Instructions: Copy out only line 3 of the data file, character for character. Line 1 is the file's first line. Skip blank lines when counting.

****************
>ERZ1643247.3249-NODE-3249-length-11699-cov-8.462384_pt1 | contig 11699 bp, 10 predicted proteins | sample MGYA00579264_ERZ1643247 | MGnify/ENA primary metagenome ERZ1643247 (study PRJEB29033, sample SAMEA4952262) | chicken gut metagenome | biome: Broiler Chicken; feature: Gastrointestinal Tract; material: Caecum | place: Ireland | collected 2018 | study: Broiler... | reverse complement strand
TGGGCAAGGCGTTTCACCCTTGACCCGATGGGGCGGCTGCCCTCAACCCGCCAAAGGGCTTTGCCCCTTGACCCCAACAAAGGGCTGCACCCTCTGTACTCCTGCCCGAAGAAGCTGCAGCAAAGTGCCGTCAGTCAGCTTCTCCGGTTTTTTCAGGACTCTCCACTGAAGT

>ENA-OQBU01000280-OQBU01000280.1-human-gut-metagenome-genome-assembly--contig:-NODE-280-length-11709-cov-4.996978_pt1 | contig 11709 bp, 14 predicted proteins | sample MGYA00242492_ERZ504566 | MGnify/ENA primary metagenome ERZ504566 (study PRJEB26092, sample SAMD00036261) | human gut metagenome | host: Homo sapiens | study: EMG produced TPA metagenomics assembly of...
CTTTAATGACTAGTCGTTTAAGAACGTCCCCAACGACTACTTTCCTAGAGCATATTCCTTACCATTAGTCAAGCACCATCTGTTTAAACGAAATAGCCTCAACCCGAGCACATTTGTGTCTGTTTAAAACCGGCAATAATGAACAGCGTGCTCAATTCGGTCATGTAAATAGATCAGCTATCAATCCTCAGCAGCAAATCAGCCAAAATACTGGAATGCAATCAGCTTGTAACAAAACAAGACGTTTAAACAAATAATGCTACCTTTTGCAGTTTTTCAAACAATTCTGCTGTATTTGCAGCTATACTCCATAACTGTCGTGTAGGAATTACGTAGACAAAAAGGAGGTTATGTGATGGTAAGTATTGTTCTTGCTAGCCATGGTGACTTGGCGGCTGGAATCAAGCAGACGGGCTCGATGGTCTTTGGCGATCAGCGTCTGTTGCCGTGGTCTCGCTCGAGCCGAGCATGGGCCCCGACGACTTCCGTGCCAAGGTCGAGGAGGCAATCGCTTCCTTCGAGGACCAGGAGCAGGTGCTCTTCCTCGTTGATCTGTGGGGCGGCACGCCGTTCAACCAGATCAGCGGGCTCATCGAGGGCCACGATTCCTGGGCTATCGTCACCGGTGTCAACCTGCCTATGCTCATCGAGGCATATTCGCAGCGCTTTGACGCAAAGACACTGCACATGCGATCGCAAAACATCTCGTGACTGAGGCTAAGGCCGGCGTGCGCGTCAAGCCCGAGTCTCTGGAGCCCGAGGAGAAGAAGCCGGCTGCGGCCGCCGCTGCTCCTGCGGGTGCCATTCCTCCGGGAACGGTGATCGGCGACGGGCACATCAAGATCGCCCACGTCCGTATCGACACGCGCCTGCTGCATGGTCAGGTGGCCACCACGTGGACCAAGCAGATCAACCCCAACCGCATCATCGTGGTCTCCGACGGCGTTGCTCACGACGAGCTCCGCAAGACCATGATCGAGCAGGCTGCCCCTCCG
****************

>ENA-OQBU01000280-OQBU01000280.1-human-gut-metagenome-genome-assembly--contig:-NODE-280-length-11709-cov-4.996978_pt1 | contig 11709 bp, 14 predicted proteins | sample MGYA00242492_ERZ504566 | MGnify/ENA primary metagenome ERZ504566 (study PRJEB26092, sample SAMD00036261) | human gut metagenome | host: Homo sapiens | study: EMG produced TPA metagenomics assembly of...